Of particular concern to Krauss right now is the recently-released Nuclear Posture Review, a document that sets out America’s “nuclear policy, strategy, capabilities and force posture for the next five to ten years.” The emerging American nuclear policy broadens the range of circumstances in which the country might resort to using nuclear weapons “to include non-nuclear strategic attacks on civilian populations, infrastructure, and U.S. nuclear forces” and for increased capabilities in terms of small-scale tactical nuclear weapons. This second aspect is particularly troubling to Krauss because smaller weapons may be thought to be a class apart from strategic nukes, making their use more likely and thereby undermining the concept of deterrence.

Trump’s erratic comments about nuclear weapons and the resulting decision to move the Doomsday Clock forward have led Marsha Gordon, Professor of Film Studies at North Carolina State, to ask if it isn’t time for “a 21st-century version of The Day After,” the controversial nuclear war drama that ABC aired in 1983. As Gordon points out in her discussion with On the Media’s Brooke Gladstone, the airing of The Day After, which happened exactly thirty years after the famous broadcast of the “Iron Mike” thermonuclear test, came at a time of heightened tensions between the United States and the Soviet Union. That year, the Russians shot down a Korean airliner that had accidentally wandered into their airspace, a radar glitch made it appear that the USA was launching a nuclear attack on the Soviets, and NATO war games convinced some Russian military leaders that an attack on their country was imminent. The Day After brought those tensions into American living rooms. The movie focused national discussion on the threat of nuclear war: ABC even released a viewer’s guide complete with questions to help people discuss what they had just seen.

Moreover, it had lasting effects on a generation of television viewers. Wayne, an On the Media listener who lives in Hawai’i and went through January’s false alarm episode, wrote in to talk about how watching The Day After as a teenager shaped how he experienced being notified that a nuclear missile was potentially on its way. When the alarm went off, he didn’t feel panic or fear. Rather, he felt resignation, telling himself “well, it finally happened.” This sense of finally facing the inevitable grew out of the fact that he, like me, as part of “the last generation that grew up during the Cold War,” knew that “nuclear annihilation was always a possibility…That anxiety was always there, and it never left us.”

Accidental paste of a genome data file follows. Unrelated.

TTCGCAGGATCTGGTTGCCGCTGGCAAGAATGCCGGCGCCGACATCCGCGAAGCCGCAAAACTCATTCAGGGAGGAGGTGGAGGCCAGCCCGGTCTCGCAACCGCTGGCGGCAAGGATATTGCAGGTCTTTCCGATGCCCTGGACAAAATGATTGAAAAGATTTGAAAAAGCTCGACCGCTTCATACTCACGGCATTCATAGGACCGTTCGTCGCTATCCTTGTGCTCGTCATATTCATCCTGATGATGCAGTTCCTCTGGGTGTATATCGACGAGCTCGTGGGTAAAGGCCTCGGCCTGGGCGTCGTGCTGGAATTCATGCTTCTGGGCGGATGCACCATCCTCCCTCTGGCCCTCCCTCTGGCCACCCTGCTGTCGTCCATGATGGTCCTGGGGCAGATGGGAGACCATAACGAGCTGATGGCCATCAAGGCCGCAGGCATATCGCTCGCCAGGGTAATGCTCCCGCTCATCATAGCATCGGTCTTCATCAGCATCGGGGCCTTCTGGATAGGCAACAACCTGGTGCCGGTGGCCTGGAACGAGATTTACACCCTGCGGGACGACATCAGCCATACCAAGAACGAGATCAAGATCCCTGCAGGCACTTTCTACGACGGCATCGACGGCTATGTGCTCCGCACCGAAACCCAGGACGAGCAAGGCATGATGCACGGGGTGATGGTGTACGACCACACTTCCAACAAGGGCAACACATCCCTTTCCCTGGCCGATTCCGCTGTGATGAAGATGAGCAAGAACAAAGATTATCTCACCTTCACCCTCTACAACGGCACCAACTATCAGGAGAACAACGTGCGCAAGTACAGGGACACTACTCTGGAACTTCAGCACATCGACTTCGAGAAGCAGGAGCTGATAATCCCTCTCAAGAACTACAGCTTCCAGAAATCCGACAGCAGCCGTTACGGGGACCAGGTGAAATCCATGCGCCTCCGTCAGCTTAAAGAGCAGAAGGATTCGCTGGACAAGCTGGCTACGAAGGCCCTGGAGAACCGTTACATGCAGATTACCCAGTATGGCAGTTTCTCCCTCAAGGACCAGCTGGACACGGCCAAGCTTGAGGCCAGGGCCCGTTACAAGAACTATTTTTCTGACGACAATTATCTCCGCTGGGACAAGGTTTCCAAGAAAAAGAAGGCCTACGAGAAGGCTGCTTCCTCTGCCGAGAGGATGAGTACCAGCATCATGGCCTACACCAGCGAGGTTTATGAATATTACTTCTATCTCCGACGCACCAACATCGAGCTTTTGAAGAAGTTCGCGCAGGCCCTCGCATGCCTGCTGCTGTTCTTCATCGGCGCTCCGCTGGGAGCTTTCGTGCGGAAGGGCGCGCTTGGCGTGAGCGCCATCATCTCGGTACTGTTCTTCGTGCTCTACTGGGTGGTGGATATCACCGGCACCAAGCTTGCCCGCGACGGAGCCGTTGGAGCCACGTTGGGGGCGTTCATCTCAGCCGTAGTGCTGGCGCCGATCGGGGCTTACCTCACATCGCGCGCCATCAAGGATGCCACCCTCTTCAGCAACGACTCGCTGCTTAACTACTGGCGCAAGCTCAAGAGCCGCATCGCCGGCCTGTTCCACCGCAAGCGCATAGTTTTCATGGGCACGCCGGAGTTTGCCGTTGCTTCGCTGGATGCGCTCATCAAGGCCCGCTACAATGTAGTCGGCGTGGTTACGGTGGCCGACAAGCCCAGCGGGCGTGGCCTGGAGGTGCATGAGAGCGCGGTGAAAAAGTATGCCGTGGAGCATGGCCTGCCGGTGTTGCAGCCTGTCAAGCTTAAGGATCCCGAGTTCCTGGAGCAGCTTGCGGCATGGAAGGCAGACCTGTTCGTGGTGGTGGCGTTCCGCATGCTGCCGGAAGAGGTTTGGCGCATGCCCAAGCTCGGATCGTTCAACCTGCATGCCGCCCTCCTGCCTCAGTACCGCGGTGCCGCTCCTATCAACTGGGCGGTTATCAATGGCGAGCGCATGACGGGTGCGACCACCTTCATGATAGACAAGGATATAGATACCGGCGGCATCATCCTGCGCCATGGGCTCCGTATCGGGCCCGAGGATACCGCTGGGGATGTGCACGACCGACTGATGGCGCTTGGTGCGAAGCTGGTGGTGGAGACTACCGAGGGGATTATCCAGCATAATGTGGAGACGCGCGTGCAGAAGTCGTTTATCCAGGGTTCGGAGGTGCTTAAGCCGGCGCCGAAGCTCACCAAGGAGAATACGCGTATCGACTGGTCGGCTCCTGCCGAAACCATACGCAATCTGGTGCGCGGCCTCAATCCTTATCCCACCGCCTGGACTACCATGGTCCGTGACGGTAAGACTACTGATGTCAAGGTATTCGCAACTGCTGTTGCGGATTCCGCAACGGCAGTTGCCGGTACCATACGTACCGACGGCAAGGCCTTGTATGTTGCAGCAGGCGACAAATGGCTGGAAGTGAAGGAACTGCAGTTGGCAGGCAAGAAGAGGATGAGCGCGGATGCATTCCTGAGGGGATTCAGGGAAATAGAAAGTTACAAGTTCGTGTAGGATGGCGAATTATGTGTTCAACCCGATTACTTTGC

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11 Steps to Survival

I remember watching The Day After, and I also remember watching the even-more-chilling Threads, a similarly-themed BBC film that came out the same year. These films were just a small part of the nuclear culture that permeated my youth. Knowing that it was only a matter of time before a nuclear war broke out, I prepared myself as best as my young mind would allow me to. For years I read, at least once a week, 11 Steps to Survival, a probably completely useless civil defence pamphlet published by the Canadian government, and I pored over books and encyclopedia articles about Hiroshima and Nagasaki. I can still recall the chilling fear that came over me every Saturday morning when my cartoons were interrupted by a test of the Emergency Broadcast System. I knew, even as a kid, that one day, I’d hear that buzzing sound for real and I, my family, and everything I knew would disappear in a flash.

A few months back, I wrote a piece in my Doonesbury blog about how the uncertainty created by Trump’s presidency is feeding a generalized mental health crisis:

there’s plenty of anecdotal evidence to go around suggesting that we are having a collective mental breakdown caused by the Trump presidency, the fears and anxieties I’m talking about did not originate with the campaign and eventual election of Donald Trump; the optimism for the long-term well-being of humanity that bloomed with the end of the Cold War long ago died a death by a thousand cuts dealt by terrorist attacks, illegal wars, bloody occupations, and torture regimes, all unfolding on a planet getting too hot to sustain human beings. That said, the dawn of Trump’s America has played a huge role in amplifying those feelings and intensifying their contagion.

I suffer from generalized anxiety disorder, a condition that makes it very difficult for me to live the life that I want to live, and that, at its worst, has led me to contemplate suicide. As I read the news now I realize the extent to which growing up in the Cold War had important effects on the mental health of individuals and, as Wayne points out, on collective generations of people. It’s impossible to spend your life with the awareness that a nuclear war is possible and not, individually or collectively, be deeply scarred by that experience.

I’m fifty years old now, and I understand that what we thought was the end of the nuclear threat after the end of the Cold War was a lie. It is impossible for humankind to exist in a world where individual men have the power to unleash Armageddon; it’s simply a matter of time before brinksmanship, failed diplomacy, fear, naked aggression, or a technical glitch leads to that buzzer interrupting whatever we’re watching on television and putting us on a half-hour countdown to a brutal end. Trump’s reckless words may accelerate the process, but it’s going to happen one way or another. And like Wayne, I expect that I will not be panicked. I’ll simply hold my wife close and wait for an end that I always knew would come.